Finally, a hand appears in the cave opening, and Hattie drags herself inside, covered in mud but apparently unharmed. “They’re still coming,” she says in a hushed, desperate voice.

“What are they?” a young voice asks in a whisper. In the dark, Hattie can’t tell who it is.

“The spotted lanternflies. All the ones we killed. And maybe some others.”

“You mean like…zombie bugs?” It’s the kind of question that would have made everyone giggle back at camp, but here, in the cave, after all they have endured, it is not a joke.

“Yeah,” Hattie says, and she sounds defeated. “Zombie bugs.”

“We’re running out of food, aren’t we?” asks another of the children, apparently unfazed by the undead insects.

“Yeah,” Hattie says again.

They cannot see one another’s faces well, but still they scan the circle, imagining expressions and recalling better times.

Mina looks at who she thinks is Sophie and thinks about the time she snuck her an extra cookie at dinner because she couldn’t eat the hamburgers they were served.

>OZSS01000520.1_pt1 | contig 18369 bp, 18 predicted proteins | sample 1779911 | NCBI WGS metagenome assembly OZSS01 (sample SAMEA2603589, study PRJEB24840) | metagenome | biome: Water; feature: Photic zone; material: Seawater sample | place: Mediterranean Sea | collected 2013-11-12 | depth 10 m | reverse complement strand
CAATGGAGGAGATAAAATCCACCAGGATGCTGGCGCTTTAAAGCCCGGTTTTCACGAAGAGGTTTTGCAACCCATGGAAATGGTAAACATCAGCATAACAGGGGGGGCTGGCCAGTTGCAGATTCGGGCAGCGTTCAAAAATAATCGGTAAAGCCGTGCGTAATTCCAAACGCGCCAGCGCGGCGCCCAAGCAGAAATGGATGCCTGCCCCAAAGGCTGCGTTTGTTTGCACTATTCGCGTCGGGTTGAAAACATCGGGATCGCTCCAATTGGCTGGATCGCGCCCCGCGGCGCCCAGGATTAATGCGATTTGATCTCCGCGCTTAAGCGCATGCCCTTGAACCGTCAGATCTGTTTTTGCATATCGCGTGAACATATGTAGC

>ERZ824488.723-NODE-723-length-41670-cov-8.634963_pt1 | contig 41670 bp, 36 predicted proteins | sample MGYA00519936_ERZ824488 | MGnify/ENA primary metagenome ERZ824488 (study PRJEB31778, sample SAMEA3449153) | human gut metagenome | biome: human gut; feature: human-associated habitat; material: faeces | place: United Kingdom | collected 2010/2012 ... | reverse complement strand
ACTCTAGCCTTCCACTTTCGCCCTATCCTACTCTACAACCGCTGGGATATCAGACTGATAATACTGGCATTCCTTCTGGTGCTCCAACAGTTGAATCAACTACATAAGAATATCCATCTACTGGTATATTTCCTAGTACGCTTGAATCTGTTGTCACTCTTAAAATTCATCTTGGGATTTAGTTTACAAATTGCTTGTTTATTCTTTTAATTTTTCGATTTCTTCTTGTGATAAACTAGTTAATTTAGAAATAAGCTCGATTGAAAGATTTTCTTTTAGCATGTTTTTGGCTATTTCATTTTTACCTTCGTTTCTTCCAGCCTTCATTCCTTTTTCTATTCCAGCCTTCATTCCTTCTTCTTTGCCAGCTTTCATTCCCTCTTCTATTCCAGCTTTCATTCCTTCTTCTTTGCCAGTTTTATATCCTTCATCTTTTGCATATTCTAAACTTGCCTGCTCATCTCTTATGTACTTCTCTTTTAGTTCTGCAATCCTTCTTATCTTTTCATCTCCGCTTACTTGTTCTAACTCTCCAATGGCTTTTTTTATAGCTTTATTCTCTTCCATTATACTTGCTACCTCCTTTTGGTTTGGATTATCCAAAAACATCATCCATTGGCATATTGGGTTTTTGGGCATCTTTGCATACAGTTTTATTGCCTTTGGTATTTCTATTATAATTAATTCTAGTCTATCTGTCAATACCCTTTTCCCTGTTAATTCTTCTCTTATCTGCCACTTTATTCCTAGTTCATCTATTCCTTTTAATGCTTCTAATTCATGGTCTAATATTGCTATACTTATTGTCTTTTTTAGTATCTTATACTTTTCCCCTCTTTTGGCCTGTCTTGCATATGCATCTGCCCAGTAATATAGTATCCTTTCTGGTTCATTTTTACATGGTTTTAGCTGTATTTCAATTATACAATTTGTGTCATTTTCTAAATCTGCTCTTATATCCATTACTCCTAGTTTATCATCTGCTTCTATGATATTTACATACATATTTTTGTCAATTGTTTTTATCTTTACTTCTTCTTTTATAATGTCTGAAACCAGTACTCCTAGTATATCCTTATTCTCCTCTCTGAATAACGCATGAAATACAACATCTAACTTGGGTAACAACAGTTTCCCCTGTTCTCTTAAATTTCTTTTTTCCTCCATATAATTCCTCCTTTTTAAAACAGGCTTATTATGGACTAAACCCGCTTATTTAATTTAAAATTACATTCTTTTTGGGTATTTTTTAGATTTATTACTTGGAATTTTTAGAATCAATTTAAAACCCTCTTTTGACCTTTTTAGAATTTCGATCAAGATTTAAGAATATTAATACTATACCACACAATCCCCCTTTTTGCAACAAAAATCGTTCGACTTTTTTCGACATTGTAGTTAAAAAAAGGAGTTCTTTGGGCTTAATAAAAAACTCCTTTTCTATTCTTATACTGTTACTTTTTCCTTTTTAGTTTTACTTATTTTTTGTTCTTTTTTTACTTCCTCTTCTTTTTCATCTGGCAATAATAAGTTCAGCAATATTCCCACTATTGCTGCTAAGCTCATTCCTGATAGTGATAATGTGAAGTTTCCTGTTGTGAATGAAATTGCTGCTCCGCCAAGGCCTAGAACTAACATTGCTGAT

Ben wonders if Lola knows that he likes her, if she knows that he only climbed the rock wall so that she wouldn’t be scared.

Lola wonders if Ben knows that she only climbed the rock wall so that he wouldn’t be scared. She wishes she could have given him some of her dinner tonight. He must be so hungry, even more than the rest of them.

Kieran bumps his shoulder against who he hopes is Fitz and plans to tell him tomorrow that he’s thankful for their friendship.

Patrick thinks about the books he left at camp, and how Avi let him borrow their hammock to read them in.